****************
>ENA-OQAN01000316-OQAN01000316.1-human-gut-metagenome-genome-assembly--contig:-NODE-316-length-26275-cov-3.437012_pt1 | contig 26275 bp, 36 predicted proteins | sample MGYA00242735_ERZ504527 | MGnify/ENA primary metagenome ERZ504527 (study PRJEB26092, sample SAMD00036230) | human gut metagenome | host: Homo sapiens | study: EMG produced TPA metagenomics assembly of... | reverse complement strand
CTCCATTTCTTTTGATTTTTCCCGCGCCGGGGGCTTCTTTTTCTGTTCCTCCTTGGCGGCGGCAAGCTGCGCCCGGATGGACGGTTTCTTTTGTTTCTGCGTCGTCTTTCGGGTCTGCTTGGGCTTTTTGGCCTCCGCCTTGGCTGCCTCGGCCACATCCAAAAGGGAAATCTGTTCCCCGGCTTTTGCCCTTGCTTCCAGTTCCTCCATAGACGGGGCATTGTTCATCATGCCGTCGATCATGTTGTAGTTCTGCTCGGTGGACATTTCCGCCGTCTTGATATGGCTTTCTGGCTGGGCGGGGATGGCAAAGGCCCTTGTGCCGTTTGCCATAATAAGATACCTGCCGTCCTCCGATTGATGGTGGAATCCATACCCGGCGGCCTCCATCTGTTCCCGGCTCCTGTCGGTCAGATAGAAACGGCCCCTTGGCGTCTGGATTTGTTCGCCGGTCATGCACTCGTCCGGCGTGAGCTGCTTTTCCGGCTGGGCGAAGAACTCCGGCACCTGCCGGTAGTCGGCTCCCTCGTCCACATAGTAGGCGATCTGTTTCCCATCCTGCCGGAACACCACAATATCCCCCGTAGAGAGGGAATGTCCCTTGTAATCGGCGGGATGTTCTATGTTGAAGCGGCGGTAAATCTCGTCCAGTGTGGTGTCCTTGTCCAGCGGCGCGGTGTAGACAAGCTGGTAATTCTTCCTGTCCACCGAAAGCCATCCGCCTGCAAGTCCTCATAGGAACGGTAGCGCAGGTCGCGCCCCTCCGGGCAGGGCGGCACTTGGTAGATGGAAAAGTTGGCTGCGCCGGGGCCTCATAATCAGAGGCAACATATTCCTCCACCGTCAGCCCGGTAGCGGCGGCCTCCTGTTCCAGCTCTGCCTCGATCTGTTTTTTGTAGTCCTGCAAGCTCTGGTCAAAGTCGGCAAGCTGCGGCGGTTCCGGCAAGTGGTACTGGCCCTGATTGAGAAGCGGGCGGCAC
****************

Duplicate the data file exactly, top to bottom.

>ENA-OQAN01000316-OQAN01000316.1-human-gut-metagenome-genome-assembly--contig:-NODE-316-length-26275-cov-3.437012_pt1 | contig 26275 bp, 36 predicted proteins | sample MGYA00242735_ERZ504527 | MGnify/ENA primary metagenome ERZ504527 (study PRJEB26092, sample SAMD00036230) | human gut metagenome | host: Homo sapiens | study: EMG produced TPA metagenomics assembly of... | reverse complement strand
CTCCATTTCTTTTGATTTTTCCCGCGCCGGGGGCTTCTTTTTCTGTTCCTCCTTGGCGGCGGCAAGCTGCGCCCGGATGGACGGTTTCTTTTGTTTCTGCGTCGTCTTTCGGGTCTGCTTGGGCTTTTTGGCCTCCGCCTTGGCTGCCTCGGCCACATCCAAAAGGGAAATCTGTTCCCCGGCTTTTGCCCTTGCTTCCAGTTCCTCCATAGACGGGGCATTGTTCATCATGCCGTCGATCATGTTGTAGTTCTGCTCGGTGGACATTTCCGCCGTCTTGATATGGCTTTCTGGCTGGGCGGGGATGGCAAAGGCCCTTGTGCCGTTTGCCATAATAAGATACCTGCCGTCCTCCGATTGATGGTGGAATCCATACCCGGCGGCCTCCATCTGTTCCCGGCTCCTGTCGGTCAGATAGAAACGGCCCCTTGGCGTCTGGATTTGTTCGCCGGTCATGCACTCGTCCGGCGTGAGCTGCTTTTCCGGCTGGGCGAAGAACTCCGGCACCTGCCGGTAGTCGGCTCCCTCGTCCACATAGTAGGCGATCTGTTTCCCATCCTGCCGGAACACCACAATATCCCCCGTAGAGAGGGAATGTCCCTTGTAATCGGCGGGATGTTCTATGTTGAAGCGGCGGTAAATCTCGTCCAGTGTGGTGTCCTTGTCCAGCGGCGCGGTGTAGACAAGCTGGTAATTCTTCCTGTCCACCGAAAGCCATCCGCCTGCAAGTCCTCATAGGAACGGTAGCGCAGGTCGCGCCCCTCCGGGCAGGGCGGCACTTGGTAGATGGAAAAGTTGGCTGCGCCGGGGCCTCATAATCAGAGGCAACATATTCCTCCACCGTCAGCCCGGTAGCGGCGGCCTCCTGTTCCAGCTCTGCCTCGATCTGTTTTTTGTAGTCCTGCAAGCTCTGGTCAAAGTCGGCAAGCTGCGGCGGTTCCGGCAAGTGGTACTGGCCCTGATTGAGAAGCGGGCGGCAC